Celtics star Jaylen Brown’s subtle improvements
Jaylen Brown keeps getting better every year. “But wait,” you might say. “He’s down in stats pretty much across the board (points, rebounds, assists, FG%). How can you say he’s getting better?”
I say this because his mentality is hyper-focused on doing whatever it takes to win and in particular being ready to win in the playoffs.
Take a moment and read Jay King’s excellent feature on Brown in The Athletic and you’ll see what I mean.
Here’s just one excerpt:
Brown believes his progress has shown up in subtler parts of the game. His turnover rate is the lowest of his career. He has been less likely to dribble too far into traffic. He has been more likely to draw a help defender, spin around and find an open teammate. At the other end of the court, he believes his “defensive playmaking is at an all-time high.” He is on pace to set a career high in block rate and is close to his career high in steal rate.
“Most people, how they watch the game, they don’t really watch, so it’s like they evaluate it by statistics,” Brown said. “And that’s one thing. And I feel like as the course of the season goes on, you’ll start to see (my statistics) kind of measure back out, but for the most part, how you play good basketball is most important. Making the right pass. Taking the right shots. Making the right plays. Being in position on both sides of the ball.”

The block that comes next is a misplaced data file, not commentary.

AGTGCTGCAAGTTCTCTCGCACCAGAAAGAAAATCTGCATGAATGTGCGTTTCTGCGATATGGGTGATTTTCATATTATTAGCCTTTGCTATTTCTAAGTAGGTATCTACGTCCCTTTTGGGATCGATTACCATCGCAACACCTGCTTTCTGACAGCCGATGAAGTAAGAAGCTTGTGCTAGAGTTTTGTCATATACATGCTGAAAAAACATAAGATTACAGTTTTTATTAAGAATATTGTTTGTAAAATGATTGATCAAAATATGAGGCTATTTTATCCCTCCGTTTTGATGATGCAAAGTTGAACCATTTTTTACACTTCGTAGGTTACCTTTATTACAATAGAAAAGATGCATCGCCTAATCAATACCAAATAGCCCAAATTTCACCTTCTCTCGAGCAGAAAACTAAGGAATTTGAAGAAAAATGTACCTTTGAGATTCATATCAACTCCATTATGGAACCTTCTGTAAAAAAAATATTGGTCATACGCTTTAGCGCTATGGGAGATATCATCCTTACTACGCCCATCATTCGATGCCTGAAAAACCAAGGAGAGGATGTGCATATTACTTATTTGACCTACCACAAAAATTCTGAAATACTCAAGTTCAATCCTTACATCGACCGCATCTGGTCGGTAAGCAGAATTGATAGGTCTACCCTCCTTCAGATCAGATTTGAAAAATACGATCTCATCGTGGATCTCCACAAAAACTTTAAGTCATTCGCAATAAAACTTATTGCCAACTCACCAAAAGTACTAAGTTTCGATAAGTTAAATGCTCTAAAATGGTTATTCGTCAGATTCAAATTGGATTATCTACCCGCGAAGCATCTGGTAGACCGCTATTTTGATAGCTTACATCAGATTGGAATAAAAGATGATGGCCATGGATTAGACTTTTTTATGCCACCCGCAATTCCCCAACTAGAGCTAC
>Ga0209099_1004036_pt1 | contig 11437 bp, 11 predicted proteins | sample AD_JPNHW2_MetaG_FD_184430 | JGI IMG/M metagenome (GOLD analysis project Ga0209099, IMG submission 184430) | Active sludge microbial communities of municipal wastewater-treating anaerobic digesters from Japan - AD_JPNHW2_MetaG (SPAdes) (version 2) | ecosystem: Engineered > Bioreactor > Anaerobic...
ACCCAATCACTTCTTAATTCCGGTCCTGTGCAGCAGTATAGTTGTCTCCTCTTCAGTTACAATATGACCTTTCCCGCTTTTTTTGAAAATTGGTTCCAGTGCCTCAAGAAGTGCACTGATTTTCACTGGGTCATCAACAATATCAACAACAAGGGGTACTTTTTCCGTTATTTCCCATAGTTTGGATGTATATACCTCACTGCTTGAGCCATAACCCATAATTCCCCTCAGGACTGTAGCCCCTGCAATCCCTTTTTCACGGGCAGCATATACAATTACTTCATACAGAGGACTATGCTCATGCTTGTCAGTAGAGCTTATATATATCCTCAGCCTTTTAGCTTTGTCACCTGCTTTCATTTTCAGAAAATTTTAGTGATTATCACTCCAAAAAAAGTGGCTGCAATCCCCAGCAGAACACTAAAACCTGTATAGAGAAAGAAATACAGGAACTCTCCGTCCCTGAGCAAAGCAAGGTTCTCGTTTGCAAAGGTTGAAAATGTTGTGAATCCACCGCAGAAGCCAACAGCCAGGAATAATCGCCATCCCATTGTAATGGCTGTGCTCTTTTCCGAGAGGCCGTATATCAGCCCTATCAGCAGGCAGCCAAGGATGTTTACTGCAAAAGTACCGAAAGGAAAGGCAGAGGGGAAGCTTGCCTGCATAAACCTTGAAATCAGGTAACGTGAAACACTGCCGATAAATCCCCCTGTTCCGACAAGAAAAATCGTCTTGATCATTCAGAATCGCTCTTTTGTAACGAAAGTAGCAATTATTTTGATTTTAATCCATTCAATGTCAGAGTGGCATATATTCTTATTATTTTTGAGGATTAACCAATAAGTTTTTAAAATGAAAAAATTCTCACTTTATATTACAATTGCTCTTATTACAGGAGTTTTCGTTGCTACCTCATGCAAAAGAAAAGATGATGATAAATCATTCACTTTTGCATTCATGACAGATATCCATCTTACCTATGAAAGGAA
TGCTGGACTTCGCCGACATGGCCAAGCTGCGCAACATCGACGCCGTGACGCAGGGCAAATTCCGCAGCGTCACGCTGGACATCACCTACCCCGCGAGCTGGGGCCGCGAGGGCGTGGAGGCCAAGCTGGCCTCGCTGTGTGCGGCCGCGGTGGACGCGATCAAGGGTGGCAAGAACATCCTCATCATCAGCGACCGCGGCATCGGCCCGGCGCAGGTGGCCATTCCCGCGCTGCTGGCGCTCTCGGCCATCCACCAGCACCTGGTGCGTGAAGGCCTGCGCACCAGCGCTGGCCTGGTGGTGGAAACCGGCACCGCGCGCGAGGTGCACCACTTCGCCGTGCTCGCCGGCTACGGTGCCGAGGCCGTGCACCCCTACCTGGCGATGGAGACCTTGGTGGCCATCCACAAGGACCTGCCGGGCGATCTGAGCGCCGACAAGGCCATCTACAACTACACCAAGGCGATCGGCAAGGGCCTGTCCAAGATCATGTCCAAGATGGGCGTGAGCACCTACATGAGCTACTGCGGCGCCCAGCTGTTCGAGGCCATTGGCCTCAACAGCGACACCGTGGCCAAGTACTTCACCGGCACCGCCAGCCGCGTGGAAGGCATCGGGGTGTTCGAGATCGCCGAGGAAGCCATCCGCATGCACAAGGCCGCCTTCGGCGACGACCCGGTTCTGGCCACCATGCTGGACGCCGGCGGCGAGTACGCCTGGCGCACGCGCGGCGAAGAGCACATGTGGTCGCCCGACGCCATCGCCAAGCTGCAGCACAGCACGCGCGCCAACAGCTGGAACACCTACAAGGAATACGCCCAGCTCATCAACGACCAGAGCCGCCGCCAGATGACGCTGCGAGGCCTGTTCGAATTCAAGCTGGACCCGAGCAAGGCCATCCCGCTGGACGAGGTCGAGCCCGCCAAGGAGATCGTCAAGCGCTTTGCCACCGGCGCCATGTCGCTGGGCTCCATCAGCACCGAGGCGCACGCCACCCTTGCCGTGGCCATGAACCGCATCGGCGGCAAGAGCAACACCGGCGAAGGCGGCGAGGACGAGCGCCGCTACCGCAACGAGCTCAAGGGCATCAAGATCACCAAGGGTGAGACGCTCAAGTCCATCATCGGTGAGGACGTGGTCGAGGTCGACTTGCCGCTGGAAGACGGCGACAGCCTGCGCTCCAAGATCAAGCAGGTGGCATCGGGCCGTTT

It is so easy to use the reductive analysis of “he can’t go left.” But when you step back and consider all the myriad of things that a driving wing has to navigate, you gain a better appreciation for how the Heat defended him last year and what he’s learned from that process. There are sets (don’t call them plays, that’s too simple) the Celtics run and countless ways to execute those sets based on the personnel, defensive positioning, time left on the clock, who’s running hot and cold, and plenty of other factors — all of which needs to be processed and executed in split seconds.
Brown is focused on developing those split second decisions in his game and the hope is that he’ll be ready to meet those challenges when the playoffs ramp up in the spring. If that means sacrificing some stats along the way, then so be it. He already got paid. Now, he just needs to focus on that ring.